As President Obama puts the final touches on what is being billed as his "overhaul of the NSA," sources close to the administration have told The Hill that his number one goal is to stop any future whistleblowers like Edward Snowden.
Despite the strong public outcry over the extreme overreach of the NSA's suveillance powers—made public by former defense contractor and NSA whistleblower Edward Snowden—the president is expected to do very little in regards to any "substantial overhaul to the NSA," outside of increasing scrutiny of those given access to information about the agency's controversial dragnet programs.
The Hill, which reported on the reform package—set to be announced during a speech at the Department of Justice on Friday—says Obama is "embracing" plans put forth by a White House-appointed advisory panel, which recommends enhanced vetting of security clearances for NSA analysts and employees.
Critics have slammed the panel's recommendations as insufficient despite some indications that it had gone further than most expected, including the White House.
Citing "sources familiar with the administration’s plans," The Hill reports that the Obama administration will adopt recommendations designed to "guard against future Snowdens," explaining:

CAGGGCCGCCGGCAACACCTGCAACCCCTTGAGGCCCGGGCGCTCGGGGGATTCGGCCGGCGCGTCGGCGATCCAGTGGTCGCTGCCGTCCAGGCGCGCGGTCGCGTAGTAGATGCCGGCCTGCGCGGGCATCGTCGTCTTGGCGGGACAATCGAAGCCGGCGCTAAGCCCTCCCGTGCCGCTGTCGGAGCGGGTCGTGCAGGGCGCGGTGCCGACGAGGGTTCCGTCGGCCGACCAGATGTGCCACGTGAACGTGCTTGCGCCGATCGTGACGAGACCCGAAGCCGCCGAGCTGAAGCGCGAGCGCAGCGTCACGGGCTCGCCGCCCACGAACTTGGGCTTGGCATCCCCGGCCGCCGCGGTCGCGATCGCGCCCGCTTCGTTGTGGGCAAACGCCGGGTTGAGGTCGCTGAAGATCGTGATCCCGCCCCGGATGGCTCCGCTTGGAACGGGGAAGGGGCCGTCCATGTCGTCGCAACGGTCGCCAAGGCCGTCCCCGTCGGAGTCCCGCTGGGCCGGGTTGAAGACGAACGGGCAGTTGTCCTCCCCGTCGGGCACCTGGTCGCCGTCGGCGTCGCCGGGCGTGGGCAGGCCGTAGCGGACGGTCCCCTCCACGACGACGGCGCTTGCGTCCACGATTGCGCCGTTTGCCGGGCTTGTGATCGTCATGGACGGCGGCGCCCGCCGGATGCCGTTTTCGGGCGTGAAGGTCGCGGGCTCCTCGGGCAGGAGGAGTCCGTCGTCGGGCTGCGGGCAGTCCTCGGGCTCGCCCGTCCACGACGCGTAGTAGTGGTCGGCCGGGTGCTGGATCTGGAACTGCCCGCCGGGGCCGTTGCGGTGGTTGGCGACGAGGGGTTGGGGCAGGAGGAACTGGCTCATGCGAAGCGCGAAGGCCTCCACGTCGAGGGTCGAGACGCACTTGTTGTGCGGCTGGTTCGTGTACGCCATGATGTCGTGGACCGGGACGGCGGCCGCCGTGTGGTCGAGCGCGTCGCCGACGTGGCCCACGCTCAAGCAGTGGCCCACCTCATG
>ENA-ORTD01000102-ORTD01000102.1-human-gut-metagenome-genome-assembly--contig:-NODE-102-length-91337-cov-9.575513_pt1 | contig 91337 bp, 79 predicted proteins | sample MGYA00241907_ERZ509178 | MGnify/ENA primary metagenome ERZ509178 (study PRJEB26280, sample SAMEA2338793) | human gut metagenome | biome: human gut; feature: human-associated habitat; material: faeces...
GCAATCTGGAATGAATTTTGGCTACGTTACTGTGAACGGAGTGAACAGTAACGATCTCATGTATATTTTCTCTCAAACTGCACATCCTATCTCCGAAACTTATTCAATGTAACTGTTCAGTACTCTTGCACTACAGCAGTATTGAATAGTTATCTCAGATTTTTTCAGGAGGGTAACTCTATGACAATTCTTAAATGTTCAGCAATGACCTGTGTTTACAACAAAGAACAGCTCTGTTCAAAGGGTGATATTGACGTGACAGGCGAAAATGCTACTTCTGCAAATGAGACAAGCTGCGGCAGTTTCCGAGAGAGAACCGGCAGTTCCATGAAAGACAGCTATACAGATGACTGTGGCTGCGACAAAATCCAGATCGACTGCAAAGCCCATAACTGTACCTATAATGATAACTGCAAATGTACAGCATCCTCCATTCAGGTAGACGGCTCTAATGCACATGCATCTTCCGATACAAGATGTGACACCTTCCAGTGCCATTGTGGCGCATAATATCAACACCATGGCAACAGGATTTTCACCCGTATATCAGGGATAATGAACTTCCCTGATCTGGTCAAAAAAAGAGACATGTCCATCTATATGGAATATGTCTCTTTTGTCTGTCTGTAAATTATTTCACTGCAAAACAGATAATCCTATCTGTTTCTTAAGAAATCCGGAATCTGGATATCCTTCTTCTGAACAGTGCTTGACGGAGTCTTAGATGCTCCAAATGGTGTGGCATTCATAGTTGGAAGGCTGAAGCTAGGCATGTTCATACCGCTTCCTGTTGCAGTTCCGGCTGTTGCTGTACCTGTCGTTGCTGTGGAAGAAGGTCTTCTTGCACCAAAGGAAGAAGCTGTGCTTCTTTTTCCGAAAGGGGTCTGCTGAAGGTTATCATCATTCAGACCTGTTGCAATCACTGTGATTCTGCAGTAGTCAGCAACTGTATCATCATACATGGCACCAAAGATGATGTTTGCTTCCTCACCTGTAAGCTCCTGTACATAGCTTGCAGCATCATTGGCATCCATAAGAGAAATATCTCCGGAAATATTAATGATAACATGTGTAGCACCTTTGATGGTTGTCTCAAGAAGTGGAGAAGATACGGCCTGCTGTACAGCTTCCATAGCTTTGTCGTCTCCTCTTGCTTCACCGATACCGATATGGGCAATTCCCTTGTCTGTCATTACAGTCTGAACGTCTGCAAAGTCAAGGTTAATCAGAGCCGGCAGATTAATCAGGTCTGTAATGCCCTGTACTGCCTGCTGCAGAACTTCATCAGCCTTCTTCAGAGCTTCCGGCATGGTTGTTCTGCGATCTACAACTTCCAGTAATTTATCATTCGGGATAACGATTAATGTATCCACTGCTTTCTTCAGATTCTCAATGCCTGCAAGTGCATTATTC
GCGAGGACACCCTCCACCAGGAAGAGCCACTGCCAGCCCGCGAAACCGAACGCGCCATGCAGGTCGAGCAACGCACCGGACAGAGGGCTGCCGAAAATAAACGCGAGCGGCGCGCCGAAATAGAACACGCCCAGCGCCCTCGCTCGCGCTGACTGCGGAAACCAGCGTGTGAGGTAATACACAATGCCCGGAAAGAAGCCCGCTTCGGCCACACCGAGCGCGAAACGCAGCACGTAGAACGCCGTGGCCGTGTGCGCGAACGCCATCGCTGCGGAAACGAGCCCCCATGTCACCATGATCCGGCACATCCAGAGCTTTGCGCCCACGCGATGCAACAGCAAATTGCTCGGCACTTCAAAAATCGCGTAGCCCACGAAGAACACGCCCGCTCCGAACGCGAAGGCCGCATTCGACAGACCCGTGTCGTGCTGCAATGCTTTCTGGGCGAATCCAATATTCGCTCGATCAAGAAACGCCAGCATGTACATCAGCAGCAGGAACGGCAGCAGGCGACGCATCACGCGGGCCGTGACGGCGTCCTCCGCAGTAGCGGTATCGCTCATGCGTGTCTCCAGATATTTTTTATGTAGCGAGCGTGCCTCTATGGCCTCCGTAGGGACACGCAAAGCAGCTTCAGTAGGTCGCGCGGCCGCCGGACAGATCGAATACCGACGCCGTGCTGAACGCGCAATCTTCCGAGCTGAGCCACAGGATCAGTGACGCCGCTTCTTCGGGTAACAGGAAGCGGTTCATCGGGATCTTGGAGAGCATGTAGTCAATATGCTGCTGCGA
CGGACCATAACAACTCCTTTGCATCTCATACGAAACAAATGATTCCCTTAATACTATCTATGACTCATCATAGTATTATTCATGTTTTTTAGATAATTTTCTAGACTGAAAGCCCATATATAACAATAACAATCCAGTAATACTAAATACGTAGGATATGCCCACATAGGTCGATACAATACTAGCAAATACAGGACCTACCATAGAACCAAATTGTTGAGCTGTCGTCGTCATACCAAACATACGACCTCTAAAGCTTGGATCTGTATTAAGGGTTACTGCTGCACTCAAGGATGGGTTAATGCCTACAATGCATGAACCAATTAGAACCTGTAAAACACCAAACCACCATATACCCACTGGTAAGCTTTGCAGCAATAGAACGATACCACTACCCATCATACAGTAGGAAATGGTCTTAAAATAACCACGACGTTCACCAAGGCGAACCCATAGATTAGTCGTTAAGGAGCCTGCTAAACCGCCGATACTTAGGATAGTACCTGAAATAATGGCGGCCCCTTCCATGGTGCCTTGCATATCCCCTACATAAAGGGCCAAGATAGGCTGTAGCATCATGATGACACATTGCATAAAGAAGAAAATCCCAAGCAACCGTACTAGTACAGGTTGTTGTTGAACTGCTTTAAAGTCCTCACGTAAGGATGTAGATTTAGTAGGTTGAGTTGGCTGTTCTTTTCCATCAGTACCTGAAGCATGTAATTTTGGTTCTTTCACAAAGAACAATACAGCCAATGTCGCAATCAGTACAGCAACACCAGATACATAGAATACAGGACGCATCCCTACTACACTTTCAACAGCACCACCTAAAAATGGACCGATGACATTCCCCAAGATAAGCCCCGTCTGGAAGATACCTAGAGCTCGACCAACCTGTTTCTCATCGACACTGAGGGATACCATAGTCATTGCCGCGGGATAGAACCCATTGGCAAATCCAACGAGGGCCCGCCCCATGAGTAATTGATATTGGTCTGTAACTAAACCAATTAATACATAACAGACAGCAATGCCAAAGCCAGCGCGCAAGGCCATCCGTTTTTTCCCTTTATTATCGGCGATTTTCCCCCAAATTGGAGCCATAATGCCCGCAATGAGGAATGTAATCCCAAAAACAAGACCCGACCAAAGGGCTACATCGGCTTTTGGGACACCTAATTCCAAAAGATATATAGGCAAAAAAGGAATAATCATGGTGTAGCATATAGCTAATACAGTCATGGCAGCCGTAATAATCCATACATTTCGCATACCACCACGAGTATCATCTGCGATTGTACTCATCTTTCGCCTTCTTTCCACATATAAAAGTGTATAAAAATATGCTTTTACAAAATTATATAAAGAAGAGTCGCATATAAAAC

The panel recommended security clearances become more highly differentiated and that a new clearance level be created to limit the sensitive material that information technology workers can access.
Those with security clearances may also be subject to “continuous monitoring,” with things like changes in credit ratings, arrests, or suspicious reports from fellow employees becoming incorporated regularly into a review of employees’ clearances.
[The White House] plans to continue to study another recommendation from the advisory panel to consolidate the background review process so that checks could only be performed by the government or a designated nonprofit entity, according to sources familiar with its deliberations. And the administration will examine implementing new restrictions on how and when cleared personnel can access specific information.
Separately, the president is expected to reject recommendations from the advisory panel of a substantial overhaul to the NSA.
Instead, Friday's speech is expected to focus primarily on "privacy protections" and "increases to transparency," sources report.